Life in Germany is not expensive compared to other European cities. The cost of living however varies greatly from region to region. The decisive factor is the cost of housing and transport, while food prices only differ slightly at most. While it is possible to rent good accommodation in a smaller town for €100/month, a single room in Munich or Hamburg can cost you up to €500/month (if you can find one at all). The cost of public transport should be taken into consideration, as this can offset any savings from cheaper rents in the suburbs. It is highly recommended that you carefully research and resolve the issue of accommodation and transport before signing your work placement agreement.
In general, a good orientation is provided by figures from the German Academic Exchange Service (DAAD) for students (ignore the chapter on educational expenses, but add another 25% to the budget lines for culture and transport since trainees do not typically qualify for student discounts):
On 1 January 2015, a new law came into effect guaranteeing a minimum wage of €8.50/hour, even for trainees. This general rule does not apply to students on placements of three months or less as part of their respective study programmes or as orientation training. It is not yet clear how the new law will change the standard practice of work placements in Germany. Thus far, compensation for a work placement in Germany varies between €0-800/month depending on the length, the type and the subject of the placement. Placements of 6 weeks or less are usually unpaid as long as the purpose of training and/or orientation is clear. The training and/or orientation objectives should be defined in the contract. Unpaid placements of more than 6 weeks are viewed unfavourably.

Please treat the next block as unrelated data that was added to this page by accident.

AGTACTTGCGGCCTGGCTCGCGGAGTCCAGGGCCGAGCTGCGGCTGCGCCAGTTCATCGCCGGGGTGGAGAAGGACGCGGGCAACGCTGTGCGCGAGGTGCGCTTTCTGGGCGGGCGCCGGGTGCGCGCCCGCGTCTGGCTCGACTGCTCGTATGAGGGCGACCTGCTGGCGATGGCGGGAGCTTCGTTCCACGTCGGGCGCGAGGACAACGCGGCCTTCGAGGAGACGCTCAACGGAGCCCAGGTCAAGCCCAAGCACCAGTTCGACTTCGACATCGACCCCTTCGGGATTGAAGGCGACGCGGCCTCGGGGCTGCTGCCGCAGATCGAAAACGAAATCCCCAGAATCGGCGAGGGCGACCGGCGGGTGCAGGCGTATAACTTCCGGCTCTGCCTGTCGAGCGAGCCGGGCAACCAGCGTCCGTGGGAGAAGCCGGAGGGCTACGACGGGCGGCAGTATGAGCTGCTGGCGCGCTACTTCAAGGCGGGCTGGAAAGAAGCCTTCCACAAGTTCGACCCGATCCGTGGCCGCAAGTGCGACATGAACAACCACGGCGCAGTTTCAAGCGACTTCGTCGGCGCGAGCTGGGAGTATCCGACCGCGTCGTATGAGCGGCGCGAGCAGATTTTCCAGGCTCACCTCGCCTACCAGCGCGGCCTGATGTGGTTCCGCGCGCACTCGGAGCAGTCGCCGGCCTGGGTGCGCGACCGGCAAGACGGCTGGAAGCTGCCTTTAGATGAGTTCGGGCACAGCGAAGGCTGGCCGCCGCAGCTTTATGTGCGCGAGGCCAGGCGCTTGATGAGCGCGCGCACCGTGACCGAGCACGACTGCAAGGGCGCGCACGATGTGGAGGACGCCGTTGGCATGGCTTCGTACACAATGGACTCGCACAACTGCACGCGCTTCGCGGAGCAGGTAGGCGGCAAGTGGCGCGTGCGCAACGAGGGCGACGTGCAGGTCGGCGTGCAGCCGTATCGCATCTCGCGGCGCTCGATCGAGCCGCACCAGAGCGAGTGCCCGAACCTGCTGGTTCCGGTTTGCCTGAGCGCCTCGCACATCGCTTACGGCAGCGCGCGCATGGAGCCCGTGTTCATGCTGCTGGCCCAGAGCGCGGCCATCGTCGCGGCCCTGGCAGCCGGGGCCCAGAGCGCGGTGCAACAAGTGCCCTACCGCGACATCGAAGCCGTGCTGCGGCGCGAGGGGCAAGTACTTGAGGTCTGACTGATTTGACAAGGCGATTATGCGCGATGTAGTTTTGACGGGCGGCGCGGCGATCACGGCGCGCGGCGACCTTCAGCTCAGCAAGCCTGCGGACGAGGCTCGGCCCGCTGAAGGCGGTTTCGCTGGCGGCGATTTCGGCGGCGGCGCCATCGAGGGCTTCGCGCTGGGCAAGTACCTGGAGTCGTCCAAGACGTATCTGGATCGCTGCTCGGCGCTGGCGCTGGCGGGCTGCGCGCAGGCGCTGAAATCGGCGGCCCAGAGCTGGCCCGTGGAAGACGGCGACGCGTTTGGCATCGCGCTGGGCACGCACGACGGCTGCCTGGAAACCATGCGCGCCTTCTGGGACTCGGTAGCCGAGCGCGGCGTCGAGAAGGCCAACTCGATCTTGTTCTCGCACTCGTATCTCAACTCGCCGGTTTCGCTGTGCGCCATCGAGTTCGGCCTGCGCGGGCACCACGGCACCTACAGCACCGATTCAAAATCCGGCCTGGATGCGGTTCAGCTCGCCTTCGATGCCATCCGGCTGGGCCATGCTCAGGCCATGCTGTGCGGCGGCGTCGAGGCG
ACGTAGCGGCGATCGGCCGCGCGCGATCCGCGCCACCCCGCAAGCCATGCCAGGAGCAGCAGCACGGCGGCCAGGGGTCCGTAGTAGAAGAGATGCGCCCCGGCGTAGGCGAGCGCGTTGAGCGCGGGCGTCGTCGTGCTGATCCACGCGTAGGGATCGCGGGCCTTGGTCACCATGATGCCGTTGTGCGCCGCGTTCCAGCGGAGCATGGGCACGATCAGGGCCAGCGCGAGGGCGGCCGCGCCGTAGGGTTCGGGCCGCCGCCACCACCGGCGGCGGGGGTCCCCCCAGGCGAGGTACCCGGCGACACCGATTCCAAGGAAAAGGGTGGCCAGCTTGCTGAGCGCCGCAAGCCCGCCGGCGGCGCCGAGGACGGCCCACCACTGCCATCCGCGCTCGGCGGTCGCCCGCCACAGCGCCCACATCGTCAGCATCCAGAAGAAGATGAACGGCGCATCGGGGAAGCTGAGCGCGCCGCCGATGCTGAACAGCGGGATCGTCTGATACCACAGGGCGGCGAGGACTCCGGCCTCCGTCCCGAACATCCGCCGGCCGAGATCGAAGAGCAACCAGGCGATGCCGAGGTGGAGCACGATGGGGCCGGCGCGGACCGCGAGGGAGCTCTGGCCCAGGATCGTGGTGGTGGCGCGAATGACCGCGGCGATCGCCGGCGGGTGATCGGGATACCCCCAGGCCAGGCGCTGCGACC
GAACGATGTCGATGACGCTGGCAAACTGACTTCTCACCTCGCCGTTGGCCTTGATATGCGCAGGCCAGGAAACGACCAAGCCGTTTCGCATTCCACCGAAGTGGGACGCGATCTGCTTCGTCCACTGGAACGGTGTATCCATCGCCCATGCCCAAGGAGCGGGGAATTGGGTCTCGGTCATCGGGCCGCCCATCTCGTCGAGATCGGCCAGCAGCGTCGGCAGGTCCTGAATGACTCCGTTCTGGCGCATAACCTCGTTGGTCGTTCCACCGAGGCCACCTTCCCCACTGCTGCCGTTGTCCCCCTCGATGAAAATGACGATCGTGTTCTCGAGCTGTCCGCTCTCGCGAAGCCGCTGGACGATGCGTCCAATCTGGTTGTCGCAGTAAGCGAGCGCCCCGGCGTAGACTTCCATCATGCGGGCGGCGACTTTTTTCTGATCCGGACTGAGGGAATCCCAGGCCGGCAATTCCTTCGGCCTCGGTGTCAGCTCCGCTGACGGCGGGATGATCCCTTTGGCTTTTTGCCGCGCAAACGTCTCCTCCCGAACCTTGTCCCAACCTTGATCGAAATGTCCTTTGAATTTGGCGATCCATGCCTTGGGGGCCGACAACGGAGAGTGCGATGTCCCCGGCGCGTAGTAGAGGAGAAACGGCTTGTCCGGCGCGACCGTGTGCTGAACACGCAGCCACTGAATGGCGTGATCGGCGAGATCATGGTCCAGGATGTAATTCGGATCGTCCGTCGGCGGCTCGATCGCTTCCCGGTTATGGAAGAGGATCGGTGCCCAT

While there are many relatively generous grants for studying in Germany, financing a work placement there can be a rather difficult thing to do. The promotion of work placements is not among the core objectives of the German Academic Exchange Service (DAAD) but is offered as part of several of its 212 programmes (as at 31/12/2014). For more details see the DAAD’s grants database: https://www.daad.de/deutschland/stipendium/datenbank/en/21148-scholarship-database/.
A proven source for funding for work placements is the International Association for the Exchange of Students for Technical Experience (IAESTE) – but only for engineering, natural sciences, agriculture and forestry students. Applications for IAESTE funding must be submitted to the IAESTE National Committee in the country where the student is currently enrolled. The German National Committee (located at the DAAD) and the regional IAESTE offices can provide further support. For more details see www.iaeste.de and your national IAESTE website.